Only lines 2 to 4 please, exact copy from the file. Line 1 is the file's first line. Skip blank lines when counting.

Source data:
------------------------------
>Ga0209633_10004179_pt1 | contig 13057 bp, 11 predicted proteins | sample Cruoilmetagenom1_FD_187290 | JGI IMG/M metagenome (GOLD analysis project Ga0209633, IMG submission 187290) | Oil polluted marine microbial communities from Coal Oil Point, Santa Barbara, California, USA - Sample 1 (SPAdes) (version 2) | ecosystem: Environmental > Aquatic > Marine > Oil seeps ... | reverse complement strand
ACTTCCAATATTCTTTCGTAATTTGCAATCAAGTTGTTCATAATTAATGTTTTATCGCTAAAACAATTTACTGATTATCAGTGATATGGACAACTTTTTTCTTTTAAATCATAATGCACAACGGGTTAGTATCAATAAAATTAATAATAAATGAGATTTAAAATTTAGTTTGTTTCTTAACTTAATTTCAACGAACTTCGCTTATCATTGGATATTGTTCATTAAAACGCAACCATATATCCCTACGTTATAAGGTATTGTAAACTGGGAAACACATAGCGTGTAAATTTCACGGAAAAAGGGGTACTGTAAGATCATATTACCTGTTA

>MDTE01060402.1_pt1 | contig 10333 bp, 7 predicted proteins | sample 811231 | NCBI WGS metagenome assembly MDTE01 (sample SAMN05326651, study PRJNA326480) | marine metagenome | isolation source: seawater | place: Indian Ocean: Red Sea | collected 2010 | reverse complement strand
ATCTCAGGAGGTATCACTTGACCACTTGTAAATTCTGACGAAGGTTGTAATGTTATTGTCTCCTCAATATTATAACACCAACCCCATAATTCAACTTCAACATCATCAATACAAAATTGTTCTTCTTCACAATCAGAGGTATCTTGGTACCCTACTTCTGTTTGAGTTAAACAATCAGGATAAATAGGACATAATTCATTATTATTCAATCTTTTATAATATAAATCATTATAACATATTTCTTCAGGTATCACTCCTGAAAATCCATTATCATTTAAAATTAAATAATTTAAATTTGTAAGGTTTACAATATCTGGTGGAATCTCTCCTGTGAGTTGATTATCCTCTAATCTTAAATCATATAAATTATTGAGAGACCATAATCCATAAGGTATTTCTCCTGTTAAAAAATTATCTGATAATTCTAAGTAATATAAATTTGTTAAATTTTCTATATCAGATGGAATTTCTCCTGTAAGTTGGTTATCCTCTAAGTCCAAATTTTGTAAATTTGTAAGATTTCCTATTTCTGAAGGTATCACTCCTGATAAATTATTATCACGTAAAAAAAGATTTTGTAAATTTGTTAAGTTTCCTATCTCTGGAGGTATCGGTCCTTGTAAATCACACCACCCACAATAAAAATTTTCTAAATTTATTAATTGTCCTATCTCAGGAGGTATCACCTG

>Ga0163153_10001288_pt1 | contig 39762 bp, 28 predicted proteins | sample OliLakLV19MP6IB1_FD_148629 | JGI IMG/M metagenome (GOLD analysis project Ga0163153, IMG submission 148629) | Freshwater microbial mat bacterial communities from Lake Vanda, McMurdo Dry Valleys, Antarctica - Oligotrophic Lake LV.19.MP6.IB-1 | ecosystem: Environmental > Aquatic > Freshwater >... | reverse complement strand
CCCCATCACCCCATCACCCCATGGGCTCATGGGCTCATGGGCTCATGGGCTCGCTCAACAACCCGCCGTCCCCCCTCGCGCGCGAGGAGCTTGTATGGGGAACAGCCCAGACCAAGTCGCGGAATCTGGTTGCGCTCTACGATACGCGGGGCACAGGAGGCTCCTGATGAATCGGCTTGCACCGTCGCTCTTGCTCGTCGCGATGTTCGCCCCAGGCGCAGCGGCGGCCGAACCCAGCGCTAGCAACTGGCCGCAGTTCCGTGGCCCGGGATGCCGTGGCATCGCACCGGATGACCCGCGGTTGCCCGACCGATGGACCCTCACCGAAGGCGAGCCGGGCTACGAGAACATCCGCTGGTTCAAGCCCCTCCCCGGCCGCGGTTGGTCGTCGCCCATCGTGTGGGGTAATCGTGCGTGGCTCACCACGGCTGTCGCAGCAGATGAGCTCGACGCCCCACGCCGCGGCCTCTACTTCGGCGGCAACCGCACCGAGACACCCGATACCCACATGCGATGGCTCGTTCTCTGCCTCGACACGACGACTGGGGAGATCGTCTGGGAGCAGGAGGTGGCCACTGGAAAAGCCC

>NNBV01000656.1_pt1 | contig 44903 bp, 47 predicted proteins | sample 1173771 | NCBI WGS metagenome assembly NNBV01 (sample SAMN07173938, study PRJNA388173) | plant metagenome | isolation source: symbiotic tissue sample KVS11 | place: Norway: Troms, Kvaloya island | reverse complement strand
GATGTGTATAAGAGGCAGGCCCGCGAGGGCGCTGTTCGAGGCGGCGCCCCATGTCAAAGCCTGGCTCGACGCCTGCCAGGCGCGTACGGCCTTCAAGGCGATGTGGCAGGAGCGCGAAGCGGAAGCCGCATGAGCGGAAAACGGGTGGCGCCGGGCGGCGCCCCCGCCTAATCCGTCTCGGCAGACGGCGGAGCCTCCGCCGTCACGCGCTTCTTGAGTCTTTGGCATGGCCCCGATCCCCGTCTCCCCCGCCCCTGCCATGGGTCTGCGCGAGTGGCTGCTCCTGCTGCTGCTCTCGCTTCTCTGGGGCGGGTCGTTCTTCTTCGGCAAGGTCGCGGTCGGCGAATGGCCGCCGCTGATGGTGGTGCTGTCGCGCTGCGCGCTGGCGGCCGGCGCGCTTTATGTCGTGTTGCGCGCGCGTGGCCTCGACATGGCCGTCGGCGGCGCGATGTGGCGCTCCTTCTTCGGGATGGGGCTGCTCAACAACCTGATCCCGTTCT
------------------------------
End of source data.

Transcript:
ACTTCCAATATTCTTTCGTAATTTGCAATCAAGTTGTTCATAATTAATGTTTTATCGCTAAAACAATTTACTGATTATCAGTGATATGGACAACTTTTTTCTTTTAAATCATAATGCACAACGGGTTAGTATCAATAAAATTAATAATAAATGAGATTTAAAATTTAGTTTGTTTCTTAACTTAATTTCAACGAACTTCGCTTATCATTGGATATTGTTCATTAAAACGCAACCATATATCCCTACGTTATAAGGTATTGTAAACTGGGAAACACATAGCGTGTAAATTTCACGGAAAAAGGGGTACTGTAAGATCATATTACCTGTTA

>MDTE01060402.1_pt1 | contig 10333 bp, 7 predicted proteins | sample 811231 | NCBI WGS metagenome assembly MDTE01 (sample SAMN05326651, study PRJNA326480) | marine metagenome | isolation source: seawater | place: Indian Ocean: Red Sea | collected 2010 | reverse complement strand
ATCTCAGGAGGTATCACTTGACCACTTGTAAATTCTGACGAAGGTTGTAATGTTATTGTCTCCTCAATATTATAACACCAACCCCATAATTCAACTTCAACATCATCAATACAAAATTGTTCTTCTTCACAATCAGAGGTATCTTGGTACCCTACTTCTGTTTGAGTTAAACAATCAGGATAAATAGGACATAATTCATTATTATTCAATCTTTTATAATATAAATCATTATAACATATTTCTTCAGGTATCACTCCTGAAAATCCATTATCATTTAAAATTAAATAATTTAAATTTGTAAGGTTTACAATATCTGGTGGAATCTCTCCTGTGAGTTGATTATCCTCTAATCTTAAATCATATAAATTATTGAGAGACCATAATCCATAAGGTATTTCTCCTGTTAAAAAATTATCTGATAATTCTAAGTAATATAAATTTGTTAAATTTTCTATATCAGATGGAATTTCTCCTGTAAGTTGGTTATCCTCTAAGTCCAAATTTTGTAAATTTGTAAGATTTCCTATTTCTGAAGGTATCACTCCTGATAAATTATTATCACGTAAAAAAAGATTTTGTAAATTTGTTAAGTTTCCTATCTCTGGAGGTATCGGTCCTTGTAAATCACACCACCCACAATAAAAATTTTCTAAATTTATTAATTGTCCTATCTCAGGAGGTATCACCTG